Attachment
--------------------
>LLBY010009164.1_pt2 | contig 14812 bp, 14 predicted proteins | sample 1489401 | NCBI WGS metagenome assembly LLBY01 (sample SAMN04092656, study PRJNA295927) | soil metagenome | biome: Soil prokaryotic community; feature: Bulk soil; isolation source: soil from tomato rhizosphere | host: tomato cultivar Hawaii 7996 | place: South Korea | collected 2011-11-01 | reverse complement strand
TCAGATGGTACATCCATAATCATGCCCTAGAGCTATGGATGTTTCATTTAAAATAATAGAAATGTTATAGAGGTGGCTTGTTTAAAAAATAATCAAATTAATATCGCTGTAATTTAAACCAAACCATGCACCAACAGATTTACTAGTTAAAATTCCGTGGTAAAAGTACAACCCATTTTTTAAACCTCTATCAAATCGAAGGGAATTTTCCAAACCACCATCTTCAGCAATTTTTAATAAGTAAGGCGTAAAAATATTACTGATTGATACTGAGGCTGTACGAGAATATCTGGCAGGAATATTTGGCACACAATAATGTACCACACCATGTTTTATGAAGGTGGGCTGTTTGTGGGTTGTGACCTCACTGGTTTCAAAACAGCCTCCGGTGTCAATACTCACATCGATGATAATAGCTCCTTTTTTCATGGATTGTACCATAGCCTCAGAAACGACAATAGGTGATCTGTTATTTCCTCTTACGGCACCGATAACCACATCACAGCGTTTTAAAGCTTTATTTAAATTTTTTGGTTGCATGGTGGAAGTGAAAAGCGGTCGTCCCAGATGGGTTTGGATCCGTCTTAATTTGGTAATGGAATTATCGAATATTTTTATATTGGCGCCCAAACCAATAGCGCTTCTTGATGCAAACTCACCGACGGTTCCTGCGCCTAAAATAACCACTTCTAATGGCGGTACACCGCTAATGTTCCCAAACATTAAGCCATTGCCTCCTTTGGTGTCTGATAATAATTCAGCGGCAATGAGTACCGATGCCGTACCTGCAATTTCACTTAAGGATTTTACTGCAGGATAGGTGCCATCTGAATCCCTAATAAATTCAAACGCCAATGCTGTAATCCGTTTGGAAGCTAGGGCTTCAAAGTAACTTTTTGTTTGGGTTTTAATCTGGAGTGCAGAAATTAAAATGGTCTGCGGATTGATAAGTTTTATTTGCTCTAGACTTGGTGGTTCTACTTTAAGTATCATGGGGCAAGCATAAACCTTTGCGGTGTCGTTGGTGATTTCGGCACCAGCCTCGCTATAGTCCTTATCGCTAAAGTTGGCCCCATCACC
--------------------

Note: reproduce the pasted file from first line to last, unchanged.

>LLBY010009164.1_pt2 | contig 14812 bp, 14 predicted proteins | sample 1489401 | NCBI WGS metagenome assembly LLBY01 (sample SAMN04092656, study PRJNA295927) | soil metagenome | biome: Soil prokaryotic community; feature: Bulk soil; isolation source: soil from tomato rhizosphere | host: tomato cultivar Hawaii 7996 | place: South Korea | collected 2011-11-01 | reverse complement strand
TCAGATGGTACATCCATAATCATGCCCTAGAGCTATGGATGTTTCATTTAAAATAATAGAAATGTTATAGAGGTGGCTTGTTTAAAAAATAATCAAATTAATATCGCTGTAATTTAAACCAAACCATGCACCAACAGATTTACTAGTTAAAATTCCGTGGTAAAAGTACAACCCATTTTTTAAACCTCTATCAAATCGAAGGGAATTTTCCAAACCACCATCTTCAGCAATTTTTAATAAGTAAGGCGTAAAAATATTACTGATTGATACTGAGGCTGTACGAGAATATCTGGCAGGAATATTTGGCACACAATAATGTACCACACCATGTTTTATGAAGGTGGGCTGTTTGTGGGTTGTGACCTCACTGGTTTCAAAACAGCCTCCGGTGTCAATACTCACATCGATGATAATAGCTCCTTTTTTCATGGATTGTACCATAGCCTCAGAAACGACAATAGGTGATCTGTTATTTCCTCTTACGGCACCGATAACCACATCACAGCGTTTTAAAGCTTTATTTAAATTTTTTGGTTGCATGGTGGAAGTGAAAAGCGGTCGTCCCAGATGGGTTTGGATCCGTCTTAATTTGGTAATGGAATTATCGAATATTTTTATATTGGCGCCCAAACCAATAGCGCTTCTTGATGCAAACTCACCGACGGTTCCTGCGCCTAAAATAACCACTTCTAATGGCGGTACACCGCTAATGTTCCCAAACATTAAGCCATTGCCTCCTTTGGTGTCTGATAATAATTCAGCGGCAATGAGTACCGATGCCGTACCTGCAATTTCACTTAAGGATTTTACTGCAGGATAGGTGCCATCTGAATCCCTAATAAATTCAAACGCCAATGCTGTAATCCGTTTGGAAGCTAGGGCTTCAAAGTAACTTTTTGTTTGGGTTTTAATCTGGAGTGCAGAAATTAAAATGGTCTGCGGATTGATAAGTTTTATTTGCTCTAGACTTGGTGGTTCTACTTTAAGTATCATGGGGCAAGCATAAACCTTTGCGGTGTCGTTGGTGATTTCGGCACCAGCCTCGCTATAGTCCTTATCGCTAAAGTTGGCCCCATCACC